The first couple of days during the 2nd week of season was met with snow, wind, rain, and a generally uninviting type of weather so I didn't hunt.
The 3rd day of the 2nd week the weather started to clear so my Dad and I headed back to the Public WMA where we had saw all the sign. We decided to explore some other areas of the WMA to hunt and saw some sign, but not the amount we had seen the week before. This land is owned by the Army Corps of Engineers and its fairly steep land, but it lends itself to being at times relatively un pressured but it depends on how far you're willing to walk too.




The next day, which is now Thursday, December 3rd, we again headed back to the same area on the WMA where we had located all the sign nearly a week prior. It was a cold, crisp morning that registered 23* on my thermometer at home. My dad had dropped me off farther down river and he was going to take the boat further up and we were going to hunt towards one another.
I began the climb to the ridgetop going slowly and trying to be quiet. Just after I finally crested the ridgetop, I spotted movement about 100yds away and immediately noticed the movement, a deer, was a buck. It only took a split second to notice his main beams and I knew he was past the 14'' wide limit. I tried to find a hole that he was going to walk through and he kept stopping behind trees, and finally i spotted a gap in the woods, and shot.
Based on the buck's reaction, I felt I had hit the deer, but didnt have a good feeling. I gathered all my gear, and slowly headed to the last spot I had seen him. I located blood in the snow and on the leaves, and felt may have hit in the lower leg. I began to follow the blood, and soon I happened upon a sapling about as high as my hip that was covered in blood. I ruled out the chances of a leg hit based on the height of the blood.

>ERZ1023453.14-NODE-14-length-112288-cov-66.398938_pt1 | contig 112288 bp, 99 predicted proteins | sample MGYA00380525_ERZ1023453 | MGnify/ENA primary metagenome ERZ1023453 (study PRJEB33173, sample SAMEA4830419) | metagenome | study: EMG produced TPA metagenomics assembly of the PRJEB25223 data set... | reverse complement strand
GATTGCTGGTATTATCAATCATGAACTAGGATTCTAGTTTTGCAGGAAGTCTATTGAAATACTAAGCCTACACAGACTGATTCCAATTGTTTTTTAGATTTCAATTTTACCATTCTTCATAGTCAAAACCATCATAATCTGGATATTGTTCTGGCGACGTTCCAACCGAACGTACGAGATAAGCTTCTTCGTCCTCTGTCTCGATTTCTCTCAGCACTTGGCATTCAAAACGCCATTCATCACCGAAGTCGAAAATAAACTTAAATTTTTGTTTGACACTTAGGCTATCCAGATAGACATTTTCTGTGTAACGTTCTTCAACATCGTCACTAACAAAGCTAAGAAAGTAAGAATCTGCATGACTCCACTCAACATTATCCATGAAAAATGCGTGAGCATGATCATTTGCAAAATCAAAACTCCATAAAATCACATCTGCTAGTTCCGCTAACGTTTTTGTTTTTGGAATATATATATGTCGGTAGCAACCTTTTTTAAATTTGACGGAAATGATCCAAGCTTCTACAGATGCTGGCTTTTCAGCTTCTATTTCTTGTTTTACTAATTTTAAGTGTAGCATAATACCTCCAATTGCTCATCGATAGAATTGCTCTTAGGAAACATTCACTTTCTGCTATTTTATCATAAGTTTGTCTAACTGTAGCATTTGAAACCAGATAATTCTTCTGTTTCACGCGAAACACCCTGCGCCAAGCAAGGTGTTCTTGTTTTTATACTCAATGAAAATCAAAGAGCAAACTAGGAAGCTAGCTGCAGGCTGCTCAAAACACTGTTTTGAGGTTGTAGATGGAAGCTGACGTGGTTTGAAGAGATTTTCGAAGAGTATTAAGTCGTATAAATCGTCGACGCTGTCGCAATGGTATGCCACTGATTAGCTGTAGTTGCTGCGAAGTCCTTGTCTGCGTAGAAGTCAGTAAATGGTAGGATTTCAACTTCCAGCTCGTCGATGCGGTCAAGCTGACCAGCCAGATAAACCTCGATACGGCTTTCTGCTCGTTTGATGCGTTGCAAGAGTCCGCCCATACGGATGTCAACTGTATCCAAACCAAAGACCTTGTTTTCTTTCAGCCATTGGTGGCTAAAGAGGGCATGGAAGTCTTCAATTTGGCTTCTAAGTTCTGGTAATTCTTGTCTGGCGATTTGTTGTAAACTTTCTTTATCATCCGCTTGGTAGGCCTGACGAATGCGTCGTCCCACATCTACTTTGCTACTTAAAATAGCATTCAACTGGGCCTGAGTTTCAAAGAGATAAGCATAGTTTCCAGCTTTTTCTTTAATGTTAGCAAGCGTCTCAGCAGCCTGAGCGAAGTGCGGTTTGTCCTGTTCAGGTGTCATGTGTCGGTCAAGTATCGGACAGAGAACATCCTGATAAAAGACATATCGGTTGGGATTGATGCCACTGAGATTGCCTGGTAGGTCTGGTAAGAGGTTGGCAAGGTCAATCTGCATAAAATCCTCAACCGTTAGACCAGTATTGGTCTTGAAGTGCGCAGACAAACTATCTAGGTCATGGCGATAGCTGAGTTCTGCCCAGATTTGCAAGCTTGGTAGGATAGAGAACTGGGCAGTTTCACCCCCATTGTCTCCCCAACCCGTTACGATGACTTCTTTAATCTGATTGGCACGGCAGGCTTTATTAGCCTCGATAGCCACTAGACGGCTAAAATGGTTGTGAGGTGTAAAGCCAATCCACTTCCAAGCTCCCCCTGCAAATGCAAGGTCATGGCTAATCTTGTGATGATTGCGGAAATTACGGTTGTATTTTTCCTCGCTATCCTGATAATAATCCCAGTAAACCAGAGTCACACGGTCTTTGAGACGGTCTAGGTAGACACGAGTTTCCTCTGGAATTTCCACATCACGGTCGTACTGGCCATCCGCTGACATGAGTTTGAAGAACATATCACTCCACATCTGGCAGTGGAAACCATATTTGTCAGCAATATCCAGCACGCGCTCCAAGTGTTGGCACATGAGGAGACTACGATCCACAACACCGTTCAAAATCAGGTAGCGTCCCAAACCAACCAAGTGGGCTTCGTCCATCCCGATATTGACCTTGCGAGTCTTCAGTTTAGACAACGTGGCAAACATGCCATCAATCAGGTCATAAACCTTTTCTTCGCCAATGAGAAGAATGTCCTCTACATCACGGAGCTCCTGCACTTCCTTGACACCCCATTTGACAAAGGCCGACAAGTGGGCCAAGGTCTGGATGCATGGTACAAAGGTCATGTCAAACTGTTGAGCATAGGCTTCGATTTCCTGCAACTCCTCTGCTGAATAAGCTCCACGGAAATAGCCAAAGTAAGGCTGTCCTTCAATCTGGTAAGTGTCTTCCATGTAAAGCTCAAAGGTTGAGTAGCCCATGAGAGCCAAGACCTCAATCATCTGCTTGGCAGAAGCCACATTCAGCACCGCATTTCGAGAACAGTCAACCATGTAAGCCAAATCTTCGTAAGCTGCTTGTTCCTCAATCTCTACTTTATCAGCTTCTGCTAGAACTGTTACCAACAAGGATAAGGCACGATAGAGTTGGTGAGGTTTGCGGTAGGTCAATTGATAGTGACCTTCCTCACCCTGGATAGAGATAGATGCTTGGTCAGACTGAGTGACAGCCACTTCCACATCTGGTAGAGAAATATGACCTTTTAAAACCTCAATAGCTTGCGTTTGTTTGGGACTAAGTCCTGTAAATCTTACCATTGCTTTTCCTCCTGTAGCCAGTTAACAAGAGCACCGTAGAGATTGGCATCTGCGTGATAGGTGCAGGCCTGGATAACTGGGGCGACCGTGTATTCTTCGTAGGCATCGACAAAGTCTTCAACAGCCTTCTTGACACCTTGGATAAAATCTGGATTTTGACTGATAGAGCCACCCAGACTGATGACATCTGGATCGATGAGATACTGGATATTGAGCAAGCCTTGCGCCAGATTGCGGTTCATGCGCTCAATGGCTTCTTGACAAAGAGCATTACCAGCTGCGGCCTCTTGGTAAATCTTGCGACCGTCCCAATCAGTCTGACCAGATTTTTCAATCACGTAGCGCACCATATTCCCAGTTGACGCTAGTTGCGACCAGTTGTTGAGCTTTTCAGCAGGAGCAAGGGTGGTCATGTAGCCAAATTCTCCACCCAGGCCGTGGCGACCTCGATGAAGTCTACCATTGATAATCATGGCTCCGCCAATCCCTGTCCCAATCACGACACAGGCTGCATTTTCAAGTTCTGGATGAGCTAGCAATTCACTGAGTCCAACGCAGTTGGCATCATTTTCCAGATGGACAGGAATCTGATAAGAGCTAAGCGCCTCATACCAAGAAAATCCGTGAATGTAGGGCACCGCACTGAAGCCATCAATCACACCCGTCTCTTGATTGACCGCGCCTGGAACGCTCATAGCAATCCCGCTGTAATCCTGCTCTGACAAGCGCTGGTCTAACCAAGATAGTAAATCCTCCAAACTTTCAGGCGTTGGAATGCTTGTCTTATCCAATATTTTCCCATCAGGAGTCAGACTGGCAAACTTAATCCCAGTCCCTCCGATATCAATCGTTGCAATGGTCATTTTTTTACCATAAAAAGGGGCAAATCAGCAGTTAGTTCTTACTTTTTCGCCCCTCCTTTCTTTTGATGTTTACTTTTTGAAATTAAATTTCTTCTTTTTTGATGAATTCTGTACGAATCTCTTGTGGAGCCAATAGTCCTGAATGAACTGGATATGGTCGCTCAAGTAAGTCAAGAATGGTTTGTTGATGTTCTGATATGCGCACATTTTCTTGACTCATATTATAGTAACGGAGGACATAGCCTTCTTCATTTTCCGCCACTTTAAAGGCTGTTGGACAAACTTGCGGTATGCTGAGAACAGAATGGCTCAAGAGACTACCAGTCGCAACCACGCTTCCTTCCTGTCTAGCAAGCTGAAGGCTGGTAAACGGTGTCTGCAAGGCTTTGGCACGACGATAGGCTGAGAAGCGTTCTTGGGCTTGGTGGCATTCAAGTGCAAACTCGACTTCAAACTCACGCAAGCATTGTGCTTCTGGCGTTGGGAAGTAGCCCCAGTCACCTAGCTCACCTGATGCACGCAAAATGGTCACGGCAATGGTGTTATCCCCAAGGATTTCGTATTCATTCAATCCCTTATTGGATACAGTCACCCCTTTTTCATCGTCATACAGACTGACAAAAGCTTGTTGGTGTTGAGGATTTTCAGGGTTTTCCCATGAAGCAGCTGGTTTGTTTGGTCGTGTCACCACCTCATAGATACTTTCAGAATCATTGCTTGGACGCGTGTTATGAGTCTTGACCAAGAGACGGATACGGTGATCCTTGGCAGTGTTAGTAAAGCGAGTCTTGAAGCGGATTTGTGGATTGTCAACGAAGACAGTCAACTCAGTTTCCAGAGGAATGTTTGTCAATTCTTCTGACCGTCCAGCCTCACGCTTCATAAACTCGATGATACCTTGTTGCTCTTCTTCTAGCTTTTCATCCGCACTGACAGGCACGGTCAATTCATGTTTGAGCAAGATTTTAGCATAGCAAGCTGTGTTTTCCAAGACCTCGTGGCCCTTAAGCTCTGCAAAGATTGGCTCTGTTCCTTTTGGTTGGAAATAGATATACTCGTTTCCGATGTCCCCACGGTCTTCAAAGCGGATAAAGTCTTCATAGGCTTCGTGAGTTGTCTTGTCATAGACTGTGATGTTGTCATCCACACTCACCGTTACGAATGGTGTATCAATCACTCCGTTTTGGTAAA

As I continued to follow the blood, my fears were confirmed. I had gut shot the buck and now I had the evidence.

I decided to wait for 1 hour. I drank coffee, ate snacks, texted a few buddies, and tried to kill that hour but let me tell you.... it was a long hour. I began tracking again, and about 50 yards farther into the tracking, the blood trail picked up and my hopes began to rise.

I expected the deer to be down and dead based on several places of worsening blood loss similar to the picture above. The blood trail was following around the hill and based on the direction he was headed, I did not expect him to be bedded below my position. Needless to day, he jumped up, stumbled, and fell down the mountain and I was able to get another shot off before he disappeared.
I made the decision to wait another hour, and this time seemed longer than the first. This time I prayed that the Lord would let me find this buck so that I could end it for both the buck and me. I called my wife and gave her the update.
After I began tracking again, I found where he began to stumble and lose footing going down the mountain. I was prepared this time and I spotted him bedded below me at about 60 yards. I was able to finish him off with a 3rd shot. The Lord answered my prayers and he was finally down. Once again I was using my 280 Ackley Improved with the Hornady 150gr ELD-X.




After dressing him and taking several pictures, I began the long, arduous drag back to the river. Thankfully it was a downhill drag, but Im here to tell you it wasn't easy. During the drag, I came upon the foundations of a settlement of days gone by. This land was once the home of settlers and homemakers that settled this river valley for decades before the dam was built and the valley flooded. In the next picture you can even see an old county route road bed that served this valley for years and today it served me by providing an easier route to drag this buck back to the boat. After some help from my Dad, we finally made it back to the boat and got him loaded up. Ill tell you this, thats the best kind of boat ride.